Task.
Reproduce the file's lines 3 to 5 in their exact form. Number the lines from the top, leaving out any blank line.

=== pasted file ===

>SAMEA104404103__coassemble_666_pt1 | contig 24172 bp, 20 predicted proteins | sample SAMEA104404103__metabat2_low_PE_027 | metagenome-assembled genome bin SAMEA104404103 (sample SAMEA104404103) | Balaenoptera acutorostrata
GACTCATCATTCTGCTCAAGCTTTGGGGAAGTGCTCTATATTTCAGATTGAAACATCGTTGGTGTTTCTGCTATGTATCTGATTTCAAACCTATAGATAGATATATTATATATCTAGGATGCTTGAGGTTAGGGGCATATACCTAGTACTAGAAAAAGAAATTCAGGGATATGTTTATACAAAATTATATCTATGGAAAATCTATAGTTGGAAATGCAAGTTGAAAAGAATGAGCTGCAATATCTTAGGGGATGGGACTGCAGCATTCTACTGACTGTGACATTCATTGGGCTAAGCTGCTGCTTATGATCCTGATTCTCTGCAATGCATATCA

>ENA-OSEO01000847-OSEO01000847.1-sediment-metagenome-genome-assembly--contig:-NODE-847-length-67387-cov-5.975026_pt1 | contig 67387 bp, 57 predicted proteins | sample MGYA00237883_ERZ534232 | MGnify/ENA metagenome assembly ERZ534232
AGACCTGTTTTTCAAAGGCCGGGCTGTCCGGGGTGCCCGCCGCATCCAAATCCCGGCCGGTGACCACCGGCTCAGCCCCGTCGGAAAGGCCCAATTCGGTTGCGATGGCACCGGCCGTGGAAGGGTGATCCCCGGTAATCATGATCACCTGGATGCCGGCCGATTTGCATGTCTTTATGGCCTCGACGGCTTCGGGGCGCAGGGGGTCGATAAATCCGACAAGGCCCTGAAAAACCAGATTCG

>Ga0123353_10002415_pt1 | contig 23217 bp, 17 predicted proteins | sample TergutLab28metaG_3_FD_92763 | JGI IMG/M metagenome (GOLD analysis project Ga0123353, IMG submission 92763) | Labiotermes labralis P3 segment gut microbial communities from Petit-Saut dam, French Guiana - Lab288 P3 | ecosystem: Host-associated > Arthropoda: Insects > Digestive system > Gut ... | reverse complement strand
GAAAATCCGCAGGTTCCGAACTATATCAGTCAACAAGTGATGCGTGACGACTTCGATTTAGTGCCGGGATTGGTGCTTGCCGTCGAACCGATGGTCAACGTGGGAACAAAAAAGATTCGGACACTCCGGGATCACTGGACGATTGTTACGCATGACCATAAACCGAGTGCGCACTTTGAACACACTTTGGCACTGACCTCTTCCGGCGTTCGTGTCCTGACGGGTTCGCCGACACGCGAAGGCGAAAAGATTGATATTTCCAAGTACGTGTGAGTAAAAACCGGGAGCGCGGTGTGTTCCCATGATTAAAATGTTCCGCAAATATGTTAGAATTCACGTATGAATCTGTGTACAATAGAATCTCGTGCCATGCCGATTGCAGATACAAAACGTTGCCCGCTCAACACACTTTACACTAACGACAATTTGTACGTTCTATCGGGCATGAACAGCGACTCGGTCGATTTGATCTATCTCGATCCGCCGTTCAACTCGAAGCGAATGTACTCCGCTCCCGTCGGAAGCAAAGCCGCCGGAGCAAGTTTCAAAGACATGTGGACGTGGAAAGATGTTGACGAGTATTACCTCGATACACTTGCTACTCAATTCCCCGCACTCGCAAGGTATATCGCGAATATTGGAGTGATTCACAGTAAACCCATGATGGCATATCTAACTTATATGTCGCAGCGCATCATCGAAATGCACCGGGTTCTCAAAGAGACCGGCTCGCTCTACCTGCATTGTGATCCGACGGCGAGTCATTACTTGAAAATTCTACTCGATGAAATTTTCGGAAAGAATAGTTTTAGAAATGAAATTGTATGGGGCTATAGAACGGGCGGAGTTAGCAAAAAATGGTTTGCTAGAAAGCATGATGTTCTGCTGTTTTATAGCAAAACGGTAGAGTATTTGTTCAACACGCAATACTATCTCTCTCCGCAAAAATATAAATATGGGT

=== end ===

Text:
>ENA-OSEO01000847-OSEO01000847.1-sediment-metagenome-genome-assembly--contig:-NODE-847-length-67387-cov-5.975026_pt1 | contig 67387 bp, 57 predicted proteins | sample MGYA00237883_ERZ534232 | MGnify/ENA metagenome assembly ERZ534232
AGACCTGTTTTTCAAAGGCCGGGCTGTCCGGGGTGCCCGCCGCATCCAAATCCCGGCCGGTGACCACCGGCTCAGCCCCGTCGGAAAGGCCCAATTCGGTTGCGATGGCACCGGCCGTGGAAGGGTGATCCCCGGTAATCATGATCACCTGGATGCCGGCCGATTTGCATGTCTTTATGGCCTCGACGGCTTCGGGGCGCAGGGGGTCGATAAATCCGACAAGGCCCTGAAAAACCAGATTCG

>Ga0123353_10002415_pt1 | contig 23217 bp, 17 predicted proteins | sample TergutLab28metaG_3_FD_92763 | JGI IMG/M metagenome (GOLD analysis project Ga0123353, IMG submission 92763) | Labiotermes labralis P3 segment gut microbial communities from Petit-Saut dam, French Guiana - Lab288 P3 | ecosystem: Host-associated > Arthropoda: Insects > Digestive system > Gut ... | reverse complement strand